Saint-Saphorin. Foto/Photo: TES

The Church and (Roman) History of Saint-Saphorin

Saint-Saphorin’s (canton of Vaud) history begins in the mid-1st century AD with the construction of a Gallo-Roman villa not far from Vibiscum (present-day Vevey).

By the 5th century, the villa was abandoned. One of the rooms, located on the site of the current 16th-century church, was then converted into a mausoleum modelled on Roman catacombs.

Museum of Saint-Saphorin in the catacombs under the church

In the 6th century, a new mausoleum was used as a burial chapel. In the 7th century, it was converted into a church dedicated to Saint-Saphorin (St Symphorien).

The bishop and chapter of Lausanne exercised spiritual authority and political sovereignty until 1536. In the 13th century, the bishops built the fortress of Glérolles.

Saint Saphorin in 1694. Anonymous artist. Archives de la commune. Photo: Claude Bornand. Museum of Saint Saphorin

The current church was built in Gothic style between 1517 and 1530 on the initiative of the last bishop of Lausanne, Sébastien de Montfaucon (1489-1560). The central stained-glass window in the choir is the most important in the canton (after the rose window in Lausanne Cathedral). It depicts Sebastian of Montfaucon, the Virgin Mary with Child, and Saint Symphorien.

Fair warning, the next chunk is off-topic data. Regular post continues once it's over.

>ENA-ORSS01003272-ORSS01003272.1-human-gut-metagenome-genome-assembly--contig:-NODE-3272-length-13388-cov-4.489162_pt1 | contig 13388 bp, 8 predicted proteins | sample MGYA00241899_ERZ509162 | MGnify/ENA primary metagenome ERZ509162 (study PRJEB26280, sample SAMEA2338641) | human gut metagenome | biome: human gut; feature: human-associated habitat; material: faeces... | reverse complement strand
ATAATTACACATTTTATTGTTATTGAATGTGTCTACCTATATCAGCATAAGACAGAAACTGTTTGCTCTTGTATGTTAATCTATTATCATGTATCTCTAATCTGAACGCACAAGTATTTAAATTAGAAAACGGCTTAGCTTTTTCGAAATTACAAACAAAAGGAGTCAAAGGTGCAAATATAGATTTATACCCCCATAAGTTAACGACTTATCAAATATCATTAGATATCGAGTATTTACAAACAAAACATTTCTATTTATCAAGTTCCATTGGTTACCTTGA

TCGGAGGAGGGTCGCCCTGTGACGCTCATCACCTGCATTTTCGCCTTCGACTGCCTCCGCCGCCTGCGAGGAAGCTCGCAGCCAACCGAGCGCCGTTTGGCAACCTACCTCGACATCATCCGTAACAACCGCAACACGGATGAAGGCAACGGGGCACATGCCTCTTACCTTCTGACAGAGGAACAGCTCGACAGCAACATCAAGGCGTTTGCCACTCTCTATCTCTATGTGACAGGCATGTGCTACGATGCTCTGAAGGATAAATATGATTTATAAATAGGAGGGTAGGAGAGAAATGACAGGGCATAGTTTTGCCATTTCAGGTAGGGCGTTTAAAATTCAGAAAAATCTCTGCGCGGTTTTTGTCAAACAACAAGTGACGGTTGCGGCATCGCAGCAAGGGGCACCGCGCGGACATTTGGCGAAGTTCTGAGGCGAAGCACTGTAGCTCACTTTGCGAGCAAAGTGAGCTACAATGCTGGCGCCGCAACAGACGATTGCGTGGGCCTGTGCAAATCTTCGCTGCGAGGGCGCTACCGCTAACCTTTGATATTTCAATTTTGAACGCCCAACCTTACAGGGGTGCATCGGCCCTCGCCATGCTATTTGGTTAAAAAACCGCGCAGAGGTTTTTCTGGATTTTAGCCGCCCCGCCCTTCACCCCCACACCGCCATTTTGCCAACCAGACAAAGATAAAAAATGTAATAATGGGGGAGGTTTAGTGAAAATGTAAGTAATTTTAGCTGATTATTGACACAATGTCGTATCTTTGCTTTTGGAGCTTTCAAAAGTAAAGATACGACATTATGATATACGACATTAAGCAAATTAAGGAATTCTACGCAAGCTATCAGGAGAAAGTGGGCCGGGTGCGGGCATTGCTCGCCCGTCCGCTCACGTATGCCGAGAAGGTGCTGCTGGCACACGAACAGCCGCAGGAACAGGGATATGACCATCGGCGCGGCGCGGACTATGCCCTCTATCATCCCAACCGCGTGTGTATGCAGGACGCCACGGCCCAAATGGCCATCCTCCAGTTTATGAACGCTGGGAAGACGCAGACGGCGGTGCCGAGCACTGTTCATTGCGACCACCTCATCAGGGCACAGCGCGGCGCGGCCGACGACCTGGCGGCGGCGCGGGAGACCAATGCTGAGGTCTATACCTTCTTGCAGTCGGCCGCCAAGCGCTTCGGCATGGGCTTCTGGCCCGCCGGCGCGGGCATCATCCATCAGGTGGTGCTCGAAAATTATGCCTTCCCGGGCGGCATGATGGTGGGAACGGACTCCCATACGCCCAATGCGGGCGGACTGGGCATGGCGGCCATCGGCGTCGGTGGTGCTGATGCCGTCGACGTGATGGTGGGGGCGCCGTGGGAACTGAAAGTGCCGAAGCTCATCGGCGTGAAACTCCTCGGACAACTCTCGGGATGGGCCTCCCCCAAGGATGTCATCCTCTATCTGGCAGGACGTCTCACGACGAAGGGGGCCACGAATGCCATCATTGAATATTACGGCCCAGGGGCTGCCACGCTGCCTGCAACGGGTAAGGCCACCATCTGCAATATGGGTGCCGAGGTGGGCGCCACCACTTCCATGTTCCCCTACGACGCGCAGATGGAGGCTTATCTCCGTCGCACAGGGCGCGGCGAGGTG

The exterior is particularly notable for the bell tower’s flat roof, as it was intended (but not realised) to build a tall stone spire on the tower.

In 1536, Bishop Sébastien de Montfaucon organised resistance in Lavaux to the threat of iconoclasm from Protestant Bern. The resistance was so strong that this window was spared, although the church became a (Protestant) temple.

Saint-Saphorin has retained its medieval character and lies amid Lavaux’s vineyards overlooking the Alps and Lake Geneva.

(Source and further information: La commune de Saint-Saphorin)


The museum of Saint-Saphorin

Three Capitals from the Carolingian era (9th century)

Head of a young adult. Roman era

Roman inscriptions of a soldier (above) and on an altar (below), 1st century AD

Impressions of Saint-Saphorin 

Pierre Keller (1945), Wine press